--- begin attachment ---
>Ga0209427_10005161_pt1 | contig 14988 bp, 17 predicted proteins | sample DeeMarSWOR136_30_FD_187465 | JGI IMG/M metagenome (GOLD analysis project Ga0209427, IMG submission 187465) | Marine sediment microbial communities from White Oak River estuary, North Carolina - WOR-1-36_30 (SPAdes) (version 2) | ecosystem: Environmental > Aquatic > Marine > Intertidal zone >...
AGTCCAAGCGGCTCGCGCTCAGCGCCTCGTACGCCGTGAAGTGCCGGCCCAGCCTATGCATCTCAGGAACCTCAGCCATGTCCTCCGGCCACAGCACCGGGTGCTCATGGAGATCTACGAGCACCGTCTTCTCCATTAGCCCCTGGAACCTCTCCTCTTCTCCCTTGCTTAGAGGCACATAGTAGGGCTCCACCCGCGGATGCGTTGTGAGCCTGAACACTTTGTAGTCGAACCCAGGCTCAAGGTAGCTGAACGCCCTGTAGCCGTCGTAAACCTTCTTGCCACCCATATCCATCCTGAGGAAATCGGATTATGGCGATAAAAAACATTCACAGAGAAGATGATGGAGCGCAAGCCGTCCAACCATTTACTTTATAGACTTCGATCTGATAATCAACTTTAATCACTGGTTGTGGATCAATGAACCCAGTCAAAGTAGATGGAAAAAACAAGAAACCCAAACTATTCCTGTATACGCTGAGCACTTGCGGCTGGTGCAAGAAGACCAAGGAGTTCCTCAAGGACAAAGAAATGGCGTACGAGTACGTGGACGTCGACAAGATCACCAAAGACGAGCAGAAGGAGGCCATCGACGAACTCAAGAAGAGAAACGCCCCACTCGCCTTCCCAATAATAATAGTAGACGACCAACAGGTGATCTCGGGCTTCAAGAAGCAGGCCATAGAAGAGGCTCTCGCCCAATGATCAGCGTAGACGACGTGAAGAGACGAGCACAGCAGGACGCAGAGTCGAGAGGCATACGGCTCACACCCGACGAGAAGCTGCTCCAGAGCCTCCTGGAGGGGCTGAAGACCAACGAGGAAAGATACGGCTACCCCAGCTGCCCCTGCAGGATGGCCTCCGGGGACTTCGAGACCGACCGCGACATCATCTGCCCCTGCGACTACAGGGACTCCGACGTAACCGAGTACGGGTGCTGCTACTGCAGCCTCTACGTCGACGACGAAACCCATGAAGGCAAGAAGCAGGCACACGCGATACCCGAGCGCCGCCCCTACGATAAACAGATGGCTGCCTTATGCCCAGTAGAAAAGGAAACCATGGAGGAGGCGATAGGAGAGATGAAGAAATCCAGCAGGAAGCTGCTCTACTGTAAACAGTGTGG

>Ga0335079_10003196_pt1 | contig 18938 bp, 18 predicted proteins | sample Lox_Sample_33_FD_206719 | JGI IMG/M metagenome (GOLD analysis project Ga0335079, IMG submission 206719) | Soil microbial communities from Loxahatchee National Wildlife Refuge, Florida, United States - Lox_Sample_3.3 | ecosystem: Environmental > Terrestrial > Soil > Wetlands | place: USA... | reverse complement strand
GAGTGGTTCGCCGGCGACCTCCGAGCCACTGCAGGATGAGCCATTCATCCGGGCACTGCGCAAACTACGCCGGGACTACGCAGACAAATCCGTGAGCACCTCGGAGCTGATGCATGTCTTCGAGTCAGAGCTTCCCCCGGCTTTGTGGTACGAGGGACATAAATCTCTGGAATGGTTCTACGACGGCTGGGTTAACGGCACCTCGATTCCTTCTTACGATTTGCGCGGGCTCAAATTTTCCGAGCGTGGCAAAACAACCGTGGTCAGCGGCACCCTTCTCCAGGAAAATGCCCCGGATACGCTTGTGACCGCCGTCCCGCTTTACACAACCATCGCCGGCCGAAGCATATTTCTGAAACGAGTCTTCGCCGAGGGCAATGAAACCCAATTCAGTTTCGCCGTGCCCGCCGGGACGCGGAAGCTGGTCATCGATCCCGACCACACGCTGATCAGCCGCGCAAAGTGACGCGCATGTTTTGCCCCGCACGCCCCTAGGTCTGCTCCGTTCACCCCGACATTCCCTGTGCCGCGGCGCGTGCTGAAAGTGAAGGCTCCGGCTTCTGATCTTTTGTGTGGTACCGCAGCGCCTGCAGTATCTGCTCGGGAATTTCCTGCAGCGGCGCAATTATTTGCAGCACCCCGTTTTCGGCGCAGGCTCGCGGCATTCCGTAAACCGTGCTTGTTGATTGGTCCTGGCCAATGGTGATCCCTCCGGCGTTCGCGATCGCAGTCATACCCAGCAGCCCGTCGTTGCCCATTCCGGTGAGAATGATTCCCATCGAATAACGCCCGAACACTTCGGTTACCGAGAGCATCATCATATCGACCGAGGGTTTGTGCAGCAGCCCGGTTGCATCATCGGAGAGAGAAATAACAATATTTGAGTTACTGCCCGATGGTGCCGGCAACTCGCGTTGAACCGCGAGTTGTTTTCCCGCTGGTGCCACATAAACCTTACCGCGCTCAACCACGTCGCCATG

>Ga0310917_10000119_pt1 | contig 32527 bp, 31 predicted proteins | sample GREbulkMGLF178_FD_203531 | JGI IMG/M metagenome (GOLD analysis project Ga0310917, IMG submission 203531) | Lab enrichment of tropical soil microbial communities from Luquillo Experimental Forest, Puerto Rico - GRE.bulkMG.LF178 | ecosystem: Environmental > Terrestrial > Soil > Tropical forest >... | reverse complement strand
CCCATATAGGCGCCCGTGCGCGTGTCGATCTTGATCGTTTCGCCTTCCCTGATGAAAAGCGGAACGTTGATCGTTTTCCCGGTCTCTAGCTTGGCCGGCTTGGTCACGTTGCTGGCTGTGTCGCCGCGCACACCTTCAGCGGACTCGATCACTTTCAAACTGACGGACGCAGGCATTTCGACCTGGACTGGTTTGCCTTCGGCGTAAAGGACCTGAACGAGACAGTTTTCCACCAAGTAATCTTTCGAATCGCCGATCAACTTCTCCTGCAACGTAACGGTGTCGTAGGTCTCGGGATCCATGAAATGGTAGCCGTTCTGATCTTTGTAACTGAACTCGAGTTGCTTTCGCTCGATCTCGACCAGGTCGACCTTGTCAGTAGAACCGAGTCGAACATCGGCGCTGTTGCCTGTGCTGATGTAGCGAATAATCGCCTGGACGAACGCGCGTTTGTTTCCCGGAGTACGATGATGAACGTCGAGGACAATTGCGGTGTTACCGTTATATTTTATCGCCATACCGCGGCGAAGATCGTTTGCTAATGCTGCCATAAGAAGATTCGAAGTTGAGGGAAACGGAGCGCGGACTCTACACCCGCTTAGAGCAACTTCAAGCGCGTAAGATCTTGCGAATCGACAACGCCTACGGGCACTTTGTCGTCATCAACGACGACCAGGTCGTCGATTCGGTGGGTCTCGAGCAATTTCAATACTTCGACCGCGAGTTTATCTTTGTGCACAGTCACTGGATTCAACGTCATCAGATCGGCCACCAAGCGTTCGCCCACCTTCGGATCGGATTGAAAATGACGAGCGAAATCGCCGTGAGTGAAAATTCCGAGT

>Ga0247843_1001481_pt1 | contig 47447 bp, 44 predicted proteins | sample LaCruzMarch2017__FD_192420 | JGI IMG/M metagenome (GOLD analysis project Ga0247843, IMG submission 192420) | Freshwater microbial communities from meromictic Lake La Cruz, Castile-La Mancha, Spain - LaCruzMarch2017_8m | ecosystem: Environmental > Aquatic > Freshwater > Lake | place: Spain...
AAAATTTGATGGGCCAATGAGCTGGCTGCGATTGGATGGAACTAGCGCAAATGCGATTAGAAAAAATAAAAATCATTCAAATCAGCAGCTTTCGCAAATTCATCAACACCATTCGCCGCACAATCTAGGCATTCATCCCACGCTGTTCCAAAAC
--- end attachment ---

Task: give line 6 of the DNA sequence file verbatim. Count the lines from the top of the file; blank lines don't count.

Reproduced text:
CCCATATAGGCGCCCGTGCGCGTGTCGATCTTGATCGTTTCGCCTTCCCTGATGAAAAGCGGAACGTTGATCGTTTTCCCGGTCTCTAGCTTGGCCGGCTTGGTCACGTTGCTGGCTGTGTCGCCGCGCACACCTTCAGCGGACTCGATCACTTTCAAACTGACGGACGCAGGCATTTCGACCTGGACTGGTTTGCCTTCGGCGTAAAGGACCTGAACGAGACAGTTTTCCACCAAGTAATCTTTCGAATCGCCGATCAACTTCTCCTGCAACGTAACGGTGTCGTAGGTCTCGGGATCCATGAAATGGTAGCCGTTCTGATCTTTGTAACTGAACTCGAGTTGCTTTCGCTCGATCTCGACCAGGTCGACCTTGTCAGTAGAACCGAGTCGAACATCGGCGCTGTTGCCTGTGCTGATGTAGCGAATAATCGCCTGGACGAACGCGCGTTTGTTTCCCGGAGTACGATGATGAACGTCGAGGACAATTGCGGTGTTACCGTTATATTTTATCGCCATACCGCGGCGAAGATCGTTTGCTAATGCTGCCATAAGAAGATTCGAAGTTGAGGGAAACGGAGCGCGGACTCTACACCCGCTTAGAGCAACTTCAAGCGCGTAAGATCTTGCGAATCGACAACGCCTACGGGCACTTTGTCGTCATCAACGACGACCAGGTCGTCGATTCGGTGGGTCTCGAGCAATTTCAATACTTCGACCGCGAGTTTATCTTTGTGCACAGTCACTGGATTCAACGTCATCAGATCGGCCACCAAGCGTTCGCCCACCTTCGGATCGGATTGAAAATGACGAGCGAAATCGCCGTGAGTGAAAATTCCGAGT